Richard Linklater’s innovative film Boyhood is a victory for creativity over fiscal responsibility. It takes courage to pitch a project that will not show a profit for ten years or more especially in today’s quarter by quarter business world. Corporate investors are not interested in the long term. Here he credits IFC with having enough vision to buck the trend:
The short story, at least in America, has vacillated in popularity since its virtual birth as a literary art form (storytelling, long or short, has existed ever since primordial humans gathered in caves around the fire) in the early19th century. Writers like Charles Dickens, Nathaniel Hawthorne, and Washington Irving were among the progenitors of the form. Edgar Allan Poe wrote many popular stories between 1832 and 1849 including what is widely recognized as the first ever mystery story, The Murders in the Rue Morgue, which features detective Auguste Dupin and an ape. Poe, in his 1846 essay The Philosophy of Composition, argues for the brevity of all literature, novels and poetry included: “It appears evident, then, that there is a distinct limit, as regards length, to all works of literary art – the limit of a single sitting” he writes, and by so doing, presumes the short story to be not merely the highest form of literary art; but perhaps, with a few exceptions, the only literary form with any artistic effectiveness in his view.
I’ve always been interested in short stories, even as many like-minded readers cast off their tolerance for the form citing insufficient plot immersion or unmemorable characters. There is something about a well written short story that can move the reader more intensely than, say, a 350 page novel. A short story will demand more of a reader, just as a masterfully directed film will of its viewers: by way of omission. The short fiction reader is required to fill in the blank spaces, enhancing the reading experience. In many classic tales it is indeed what is not said that affects one the most. I’m thinking of the classic spinetingler The Monkey’s Paw by W.W. Jacobs which I remember reading back in high school and recently heard performed by John Lithgow. In this perennial classic, after returning from the exotic far east, a family friend reluctantly reveals a mysterious artifact: an all too real and distinctly creepy monkey’s paw. Soon he divulges its powers to the family (a married couple and their adult son): Three wishes will it grant – which reminds the mother of the Tales of the Arabian Nights. Destroy it, cast the paw in the fire, warns the friend, for it will only bring you grief. But of course, before long the family is wishing away. After the first wish, their son meets with a grisly end. Jacobs does not go into any gory detail, though enough gore is hinted at. After the second wish, we only hear the terrible rapping, like Poe’s Raven, on their chamber door, and by the third wish, we are so terrified, Jacobs need not even verbalize it. It is superfluous to the effect.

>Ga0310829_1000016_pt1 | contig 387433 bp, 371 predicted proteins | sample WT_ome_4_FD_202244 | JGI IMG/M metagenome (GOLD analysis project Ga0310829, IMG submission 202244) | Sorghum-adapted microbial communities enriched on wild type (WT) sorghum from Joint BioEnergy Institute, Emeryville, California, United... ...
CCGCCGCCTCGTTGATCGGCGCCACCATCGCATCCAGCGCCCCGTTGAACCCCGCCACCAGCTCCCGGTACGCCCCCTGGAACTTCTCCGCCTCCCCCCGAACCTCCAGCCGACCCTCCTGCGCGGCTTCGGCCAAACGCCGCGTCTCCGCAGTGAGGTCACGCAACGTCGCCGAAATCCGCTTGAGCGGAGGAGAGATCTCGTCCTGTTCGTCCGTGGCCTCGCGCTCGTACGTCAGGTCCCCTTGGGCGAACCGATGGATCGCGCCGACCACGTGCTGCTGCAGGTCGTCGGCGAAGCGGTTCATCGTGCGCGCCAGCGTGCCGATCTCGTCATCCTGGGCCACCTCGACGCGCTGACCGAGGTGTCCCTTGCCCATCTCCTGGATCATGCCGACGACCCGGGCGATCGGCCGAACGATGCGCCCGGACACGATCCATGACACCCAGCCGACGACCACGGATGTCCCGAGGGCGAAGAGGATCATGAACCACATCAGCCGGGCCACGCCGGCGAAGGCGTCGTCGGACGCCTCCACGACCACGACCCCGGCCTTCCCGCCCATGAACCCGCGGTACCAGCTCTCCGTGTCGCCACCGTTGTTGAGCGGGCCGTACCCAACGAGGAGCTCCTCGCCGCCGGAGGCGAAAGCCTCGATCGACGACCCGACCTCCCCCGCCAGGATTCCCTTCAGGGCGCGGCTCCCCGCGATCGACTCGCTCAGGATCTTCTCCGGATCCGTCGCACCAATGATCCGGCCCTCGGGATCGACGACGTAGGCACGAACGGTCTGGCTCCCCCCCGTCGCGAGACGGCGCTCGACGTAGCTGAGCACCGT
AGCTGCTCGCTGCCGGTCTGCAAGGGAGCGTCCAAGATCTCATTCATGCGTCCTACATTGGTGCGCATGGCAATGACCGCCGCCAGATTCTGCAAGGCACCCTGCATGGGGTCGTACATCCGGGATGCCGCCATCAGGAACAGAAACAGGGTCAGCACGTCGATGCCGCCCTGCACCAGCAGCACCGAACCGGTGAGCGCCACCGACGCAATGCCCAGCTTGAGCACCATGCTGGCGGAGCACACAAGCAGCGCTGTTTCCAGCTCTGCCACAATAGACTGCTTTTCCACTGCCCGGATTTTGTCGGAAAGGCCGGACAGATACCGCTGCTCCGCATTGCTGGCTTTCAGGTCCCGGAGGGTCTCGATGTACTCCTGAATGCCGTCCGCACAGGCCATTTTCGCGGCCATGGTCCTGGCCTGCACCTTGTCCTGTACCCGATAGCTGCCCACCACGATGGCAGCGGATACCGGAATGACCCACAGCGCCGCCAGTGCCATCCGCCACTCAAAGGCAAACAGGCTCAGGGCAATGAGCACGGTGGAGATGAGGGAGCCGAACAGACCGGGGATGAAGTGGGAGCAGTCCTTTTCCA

Other memorable stories from my early reading include Shirley Jackson’s The Lottery, O’Henry’s The Cop and the Anthem and William Faulkner’s A Rose for Emily. I like to believe my tastes matured a bit through my teens and twenties with the appreciation of the complex grotesques of Sherwood Anderson’s Winesburg, Ohio and the wonderfully uneven Nine Stories of J.D. Salinger. One of my all time favorite short fiction writers to date is T. Coraghessan Boyle. who happens to be a wizard of black humor, irony, and the brutal ending. Boyle can be read regularly in the New Yorker magazine along with other of the best in the genre today: Alice Munro, William Trevor, George Saunders, Laurie Moore and Tobias Wolff to name just a few. His latest concise tale published in that storied (forgive the pun) journal, is a gem titled The Relive Box, which takes place in an alternate present-day reality and features an immersive device which allows one to relive, as a spectator, any slice of one’s past life one may specify. So you can imagine just how obsessed Boyle’s protagonist may become. With a mere five to six thousand words, Boyle is able to move me (and I’m sure countless others), to tears. Why? He evokes memory; and human memory in its basest form is where all pain and joy lurk like forgotten athletes just waiting to be called off the bench to re-enter the game. It shouldn’t take an entire novel to release those devastating bench warmers, just a few carefully crafted sentences.